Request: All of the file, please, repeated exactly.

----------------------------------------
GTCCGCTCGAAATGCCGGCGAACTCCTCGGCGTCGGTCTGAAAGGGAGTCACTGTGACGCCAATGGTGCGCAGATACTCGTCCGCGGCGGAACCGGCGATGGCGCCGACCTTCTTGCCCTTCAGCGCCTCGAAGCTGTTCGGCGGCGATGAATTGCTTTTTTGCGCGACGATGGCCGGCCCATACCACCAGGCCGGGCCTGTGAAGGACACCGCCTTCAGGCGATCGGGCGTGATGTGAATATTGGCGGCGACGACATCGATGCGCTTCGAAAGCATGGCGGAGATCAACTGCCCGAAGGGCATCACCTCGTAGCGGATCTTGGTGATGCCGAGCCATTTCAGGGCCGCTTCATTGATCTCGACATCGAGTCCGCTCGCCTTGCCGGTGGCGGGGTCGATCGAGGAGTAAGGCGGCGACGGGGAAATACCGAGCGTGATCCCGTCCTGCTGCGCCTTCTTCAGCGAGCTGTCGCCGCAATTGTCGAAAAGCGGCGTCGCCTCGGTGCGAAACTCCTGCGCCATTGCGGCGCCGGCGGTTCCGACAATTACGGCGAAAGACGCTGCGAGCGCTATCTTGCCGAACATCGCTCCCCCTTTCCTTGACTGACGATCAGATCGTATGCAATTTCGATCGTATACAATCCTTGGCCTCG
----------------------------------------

GTCCGCTCGAAATGCCGGCGAACTCCTCGGCGTCGGTCTGAAAGGGAGTCACTGTGACGCCAATGGTGCGCAGATACTCGTCCGCGGCGGAACCGGCGATGGCGCCGACCTTCTTGCCCTTCAGCGCCTCGAAGCTGTTCGGCGGCGATGAATTGCTTTTTTGCGCGACGATGGCCGGCCCATACCACCAGGCCGGGCCTGTGAAGGACACCGCCTTCAGGCGATCGGGCGTGATGTGAATATTGGCGGCGACGACATCGATGCGCTTCGAAAGCATGGCGGAGATCAACTGCCCGAAGGGCATCACCTCGTAGCGGATCTTGGTGATGCCGAGCCATTTCAGGGCCGCTTCATTGATCTCGACATCGAGTCCGCTCGCCTTGCCGGTGGCGGGGTCGATCGAGGAGTAAGGCGGCGACGGGGAAATACCGAGCGTGATCCCGTCCTGCTGCGCCTTCTTCAGCGAGCTGTCGCCGCAATTGTCGAAAAGCGGCGTCGCCTCGGTGCGAAACTCCTGCGCCATTGCGGCGCCGGCGGTTCCGACAATTACGGCGAAAGACGCTGCGAGCGCTATCTTGCCGAACATCGCTCCCCCTTTCCTTGACTGACGATCAGATCGTATGCAATTTCGATCGTATACAATCCTTGGCCTCG